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Re: Generic Markup [was:Re: deprecated tags in Wilbur & Cougar]

From: Keith M. Corbett <kmc@harlequin.com>
Date: Fri, 09 Aug 1996 18:06:13 -0400
Message-Id: <2.2.32.19960809220613.01184fe8@mailhost.harlequin.com>
To: Gavin Nicol <gtn@ebt.com>
Cc: marc@ckm.ucsf.edu, www-style@w3.org, www-html@w3.org
At 07:06 PM 8/9/96 GMT, Gavin Nicol wrote:

>In both cases, I cannot see why anything that can actually *use* the
>structure shown by the CLASS attribute for anything beyond style
>selection, cannot also use a form that uses GI's. Internally, the
>application would need to be quite sophisticated to make good use of
>attributes like CLASS, so they would more than likely contain more
>than enough functionality to handle arbitrary GI's.

I agree. There must be some deeper confusion on the part of those who like
CLASS so much. 

There are good reasons to promote the extension of standardized markup
through GIs, and there is no conceivable difficulty in implementing the
recognition of GIs vs. attributes; these two goals compete only in the
marketplace and in the minds of implementors who rely on (or ally with)
commercial agents who have already come down hard against extensibility.

The structural approach is a well elaborated methodology that facilitates
the development and use of structure controlled systems, reducing certain
costs in some situations and increasing the shelf-life and value of the
data. In simple cases, there are real advantages to using the GI approach
instead of attributes. More generally, using a DTD to specify the structural
rules for an application has significant advantages for some applications,
but this is not a high priority for most browser developers. 

The only conceivable reason to prefer the attribute syntax to distinguish
elements is to work around the limitations of user agents that cannot (or
will not) allow some other means of extensibility, i.e. where there are two
separate processing systems and the second one wants to hide its information
within the data controlled by the first. This is what we see in cases like
CSS or plug-ins that work with HTML that need to infer additional meaning
from element classes. This tension is a serious problem for users of
browsers from vendors that want to lock in a proprietary syntax. (I'm not
naming any names here.)

Implementors and customers allow themselves to be pushed around by vendors
who claim it is difficult to support extensibility when in truth the vendors
simply don't want to. As SGML implementors know well, it is *not* necessary
to use a big hairy validating SGML parser, it is not even necessary to use a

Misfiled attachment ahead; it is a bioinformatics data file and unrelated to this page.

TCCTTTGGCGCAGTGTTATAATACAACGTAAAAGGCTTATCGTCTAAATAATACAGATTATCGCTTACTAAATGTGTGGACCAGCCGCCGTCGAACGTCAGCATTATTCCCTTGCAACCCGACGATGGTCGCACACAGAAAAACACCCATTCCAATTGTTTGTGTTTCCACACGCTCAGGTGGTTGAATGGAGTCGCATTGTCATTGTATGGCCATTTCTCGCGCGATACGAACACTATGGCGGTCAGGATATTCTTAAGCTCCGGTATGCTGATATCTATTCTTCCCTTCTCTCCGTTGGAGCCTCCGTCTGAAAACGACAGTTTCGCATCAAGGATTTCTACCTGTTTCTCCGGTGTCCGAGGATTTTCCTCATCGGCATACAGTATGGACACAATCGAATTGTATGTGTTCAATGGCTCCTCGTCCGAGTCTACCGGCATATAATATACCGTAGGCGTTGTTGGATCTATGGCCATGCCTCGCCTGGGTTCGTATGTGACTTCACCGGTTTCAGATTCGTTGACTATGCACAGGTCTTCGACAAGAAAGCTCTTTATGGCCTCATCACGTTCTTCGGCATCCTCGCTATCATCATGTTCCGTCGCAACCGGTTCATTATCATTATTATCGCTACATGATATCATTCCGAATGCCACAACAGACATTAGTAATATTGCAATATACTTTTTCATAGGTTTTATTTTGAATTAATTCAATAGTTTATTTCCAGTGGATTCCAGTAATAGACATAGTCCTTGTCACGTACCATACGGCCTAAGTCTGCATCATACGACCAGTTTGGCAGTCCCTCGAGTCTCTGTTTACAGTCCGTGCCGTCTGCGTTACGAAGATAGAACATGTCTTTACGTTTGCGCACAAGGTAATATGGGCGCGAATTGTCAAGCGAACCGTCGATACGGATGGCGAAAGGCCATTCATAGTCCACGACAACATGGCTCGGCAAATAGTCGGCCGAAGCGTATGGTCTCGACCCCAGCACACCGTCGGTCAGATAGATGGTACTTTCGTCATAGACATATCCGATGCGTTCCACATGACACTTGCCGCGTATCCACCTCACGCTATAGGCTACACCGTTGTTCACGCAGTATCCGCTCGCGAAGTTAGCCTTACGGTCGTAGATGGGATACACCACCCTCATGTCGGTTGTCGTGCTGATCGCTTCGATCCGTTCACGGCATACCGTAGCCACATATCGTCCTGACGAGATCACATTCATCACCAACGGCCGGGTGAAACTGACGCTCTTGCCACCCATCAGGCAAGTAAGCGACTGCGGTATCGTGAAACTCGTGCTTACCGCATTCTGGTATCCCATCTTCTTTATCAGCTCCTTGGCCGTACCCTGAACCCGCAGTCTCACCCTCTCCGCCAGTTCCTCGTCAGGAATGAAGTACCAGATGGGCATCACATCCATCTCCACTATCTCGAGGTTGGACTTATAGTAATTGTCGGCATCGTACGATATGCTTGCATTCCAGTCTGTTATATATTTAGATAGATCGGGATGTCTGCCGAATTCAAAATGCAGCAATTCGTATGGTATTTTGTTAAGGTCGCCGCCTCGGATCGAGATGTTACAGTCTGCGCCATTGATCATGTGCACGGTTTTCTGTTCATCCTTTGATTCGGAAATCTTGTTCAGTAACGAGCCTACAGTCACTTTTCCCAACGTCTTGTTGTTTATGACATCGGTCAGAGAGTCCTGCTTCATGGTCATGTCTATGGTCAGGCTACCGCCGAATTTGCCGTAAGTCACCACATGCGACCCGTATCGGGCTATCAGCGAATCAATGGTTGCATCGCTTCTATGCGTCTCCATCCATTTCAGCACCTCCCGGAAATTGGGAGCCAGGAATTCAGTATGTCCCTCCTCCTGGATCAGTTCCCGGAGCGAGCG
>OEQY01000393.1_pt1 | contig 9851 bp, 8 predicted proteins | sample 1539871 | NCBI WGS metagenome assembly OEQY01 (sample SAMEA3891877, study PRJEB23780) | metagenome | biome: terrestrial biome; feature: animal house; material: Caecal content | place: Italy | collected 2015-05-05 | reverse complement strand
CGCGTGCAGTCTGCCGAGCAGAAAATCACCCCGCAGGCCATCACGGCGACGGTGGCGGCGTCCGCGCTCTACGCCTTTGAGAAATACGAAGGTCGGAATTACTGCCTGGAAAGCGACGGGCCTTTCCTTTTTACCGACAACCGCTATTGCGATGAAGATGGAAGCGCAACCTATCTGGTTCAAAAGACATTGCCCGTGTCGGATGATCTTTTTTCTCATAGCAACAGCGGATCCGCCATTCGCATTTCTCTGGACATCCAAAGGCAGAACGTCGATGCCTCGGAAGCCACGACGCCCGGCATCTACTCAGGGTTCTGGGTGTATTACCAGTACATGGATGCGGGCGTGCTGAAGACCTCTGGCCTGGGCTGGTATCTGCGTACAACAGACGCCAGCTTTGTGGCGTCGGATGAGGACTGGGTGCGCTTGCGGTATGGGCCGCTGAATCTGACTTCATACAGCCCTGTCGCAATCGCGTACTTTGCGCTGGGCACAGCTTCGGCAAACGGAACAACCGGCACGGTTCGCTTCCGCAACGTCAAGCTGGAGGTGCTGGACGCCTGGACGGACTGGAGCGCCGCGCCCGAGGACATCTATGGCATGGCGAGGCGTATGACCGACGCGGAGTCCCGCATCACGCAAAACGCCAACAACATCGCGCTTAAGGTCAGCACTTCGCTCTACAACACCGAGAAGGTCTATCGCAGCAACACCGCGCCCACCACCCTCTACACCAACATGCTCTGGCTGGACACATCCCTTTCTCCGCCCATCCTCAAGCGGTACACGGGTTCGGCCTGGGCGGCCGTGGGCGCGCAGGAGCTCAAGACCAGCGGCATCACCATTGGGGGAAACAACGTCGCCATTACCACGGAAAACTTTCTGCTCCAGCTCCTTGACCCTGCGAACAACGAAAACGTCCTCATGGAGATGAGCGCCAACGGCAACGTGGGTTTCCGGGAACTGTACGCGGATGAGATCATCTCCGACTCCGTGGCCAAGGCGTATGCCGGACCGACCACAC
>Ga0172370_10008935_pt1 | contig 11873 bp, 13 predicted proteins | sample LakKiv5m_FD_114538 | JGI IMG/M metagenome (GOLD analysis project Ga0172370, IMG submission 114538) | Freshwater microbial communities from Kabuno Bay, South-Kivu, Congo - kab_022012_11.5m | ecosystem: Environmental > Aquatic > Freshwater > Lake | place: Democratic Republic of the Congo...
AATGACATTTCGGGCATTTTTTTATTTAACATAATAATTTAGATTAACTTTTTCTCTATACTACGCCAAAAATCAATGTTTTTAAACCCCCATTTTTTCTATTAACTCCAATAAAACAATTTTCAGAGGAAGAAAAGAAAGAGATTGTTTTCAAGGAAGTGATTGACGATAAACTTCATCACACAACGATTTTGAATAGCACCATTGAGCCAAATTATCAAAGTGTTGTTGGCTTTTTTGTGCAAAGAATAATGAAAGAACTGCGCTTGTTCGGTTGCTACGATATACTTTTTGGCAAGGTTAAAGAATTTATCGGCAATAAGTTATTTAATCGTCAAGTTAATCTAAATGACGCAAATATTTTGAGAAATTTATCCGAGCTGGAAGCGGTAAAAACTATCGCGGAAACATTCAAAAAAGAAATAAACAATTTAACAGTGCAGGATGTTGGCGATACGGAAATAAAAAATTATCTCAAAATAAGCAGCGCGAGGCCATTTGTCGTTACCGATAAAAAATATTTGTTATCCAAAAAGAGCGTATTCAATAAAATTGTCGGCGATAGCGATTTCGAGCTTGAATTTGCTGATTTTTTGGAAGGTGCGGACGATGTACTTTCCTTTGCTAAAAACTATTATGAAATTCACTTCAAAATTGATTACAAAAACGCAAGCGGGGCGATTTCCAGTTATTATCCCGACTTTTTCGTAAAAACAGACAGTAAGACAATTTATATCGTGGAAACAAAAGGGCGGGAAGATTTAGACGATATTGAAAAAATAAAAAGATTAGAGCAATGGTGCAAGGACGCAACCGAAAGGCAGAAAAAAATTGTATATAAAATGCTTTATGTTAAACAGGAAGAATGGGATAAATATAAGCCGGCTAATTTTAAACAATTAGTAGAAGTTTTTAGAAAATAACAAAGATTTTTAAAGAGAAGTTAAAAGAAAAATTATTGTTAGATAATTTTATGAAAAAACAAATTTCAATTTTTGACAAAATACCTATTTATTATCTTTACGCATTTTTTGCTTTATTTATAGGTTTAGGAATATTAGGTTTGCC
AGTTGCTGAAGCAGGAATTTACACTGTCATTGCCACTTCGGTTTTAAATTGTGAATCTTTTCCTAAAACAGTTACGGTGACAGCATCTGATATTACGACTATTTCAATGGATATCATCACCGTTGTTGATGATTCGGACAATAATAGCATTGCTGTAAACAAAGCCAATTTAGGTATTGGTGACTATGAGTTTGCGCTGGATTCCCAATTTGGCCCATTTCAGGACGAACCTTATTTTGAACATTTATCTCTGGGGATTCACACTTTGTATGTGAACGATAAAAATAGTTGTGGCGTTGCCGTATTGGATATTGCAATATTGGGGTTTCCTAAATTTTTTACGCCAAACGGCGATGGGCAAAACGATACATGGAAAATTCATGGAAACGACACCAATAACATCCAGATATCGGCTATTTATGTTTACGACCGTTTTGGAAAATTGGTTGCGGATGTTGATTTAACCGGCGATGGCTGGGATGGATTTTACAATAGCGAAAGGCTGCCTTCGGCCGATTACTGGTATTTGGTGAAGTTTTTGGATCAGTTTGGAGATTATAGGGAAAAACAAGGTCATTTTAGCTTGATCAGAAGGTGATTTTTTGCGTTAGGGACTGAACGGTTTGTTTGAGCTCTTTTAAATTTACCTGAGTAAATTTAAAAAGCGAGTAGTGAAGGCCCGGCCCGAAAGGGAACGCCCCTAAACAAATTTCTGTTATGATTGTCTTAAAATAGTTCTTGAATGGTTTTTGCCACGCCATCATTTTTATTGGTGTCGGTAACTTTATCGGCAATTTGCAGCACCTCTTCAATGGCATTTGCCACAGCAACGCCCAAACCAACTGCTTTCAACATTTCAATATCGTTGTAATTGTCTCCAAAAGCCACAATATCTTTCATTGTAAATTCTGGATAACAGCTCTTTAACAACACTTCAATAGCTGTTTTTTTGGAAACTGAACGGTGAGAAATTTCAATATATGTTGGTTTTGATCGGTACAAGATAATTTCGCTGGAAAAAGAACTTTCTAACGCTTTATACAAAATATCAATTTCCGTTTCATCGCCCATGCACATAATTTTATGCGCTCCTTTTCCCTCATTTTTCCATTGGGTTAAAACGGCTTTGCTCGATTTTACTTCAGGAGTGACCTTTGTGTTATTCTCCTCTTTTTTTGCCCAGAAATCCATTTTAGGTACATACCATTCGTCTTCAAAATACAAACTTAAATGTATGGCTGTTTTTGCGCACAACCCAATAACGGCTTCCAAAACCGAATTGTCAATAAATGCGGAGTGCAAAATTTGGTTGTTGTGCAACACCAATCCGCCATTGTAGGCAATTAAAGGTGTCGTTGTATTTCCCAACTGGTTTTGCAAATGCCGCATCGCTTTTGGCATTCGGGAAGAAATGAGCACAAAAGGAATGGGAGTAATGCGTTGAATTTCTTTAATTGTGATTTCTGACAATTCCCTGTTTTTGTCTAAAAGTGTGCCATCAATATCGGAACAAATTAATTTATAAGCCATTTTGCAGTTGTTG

DTD, to develop a processing system that makes use of SGML data in a way
that conforms to a reasonably well specified application domain. As you say
it is no harder, it may even be easier to add processing semantics for
<SECTION> than for <DIV CLASS=SECTION> or whatever. The mechanism for
extending the system, if not through DTDs etc., need only involve human
communication, the exchange of email and standards documents etc.  An even
better concession to extensibility through GIs is support for style sheet
language(s) to separate format from content.

Ironically, CSS may get us out of the HTML extensibility trap, but only if
we're willing to adopt the GI approach in combination with standard HTML
elements for non-conforming browsers. For many applications the combination
of HTML and CSS will allow for a reasonable decoupling of browser semantics
and generic identifiers without resorting to attributes.  I suspect we will
see HTML user communities inventing their our own (slightly baroque) tag
languages that work in all browsers. Consider as a slightly wacky example:

<RECIPE>
<HTML>
<TITLE>Hot pudding</TITLE>
<BODY>
<INGREDIENTS>
<UL>
<INGREDIENT><LI>cumin powder, 2g
<INGREDIENT><LI>tapioca, 5g
<CAUTION style="color: fuscia">
<EM>Do not put in too much tapioca!</EM></CAUTION></UL>
</UL>
 ...

I'm no language designer, I'm quite sure a better recipe DTD that
incorporates HTML could be invented.  A recipe processing plug-in for
Netscape would surely be a big hit. (We all know what those home computers
are really doing.)

Alas many browser writers and users are needlessly intimidated by even the
simplest SGML concepts, and this is one of the simplest concepts behind SGML.

Taking the high road requires "discipline" and "sharing" and "cooperation"
and stuff like that.  On the plus side such applications get to call
themselves "open" and "extensible" etc.

/kmc
Received on Friday, 9 August 1996 18:10:18 GMT

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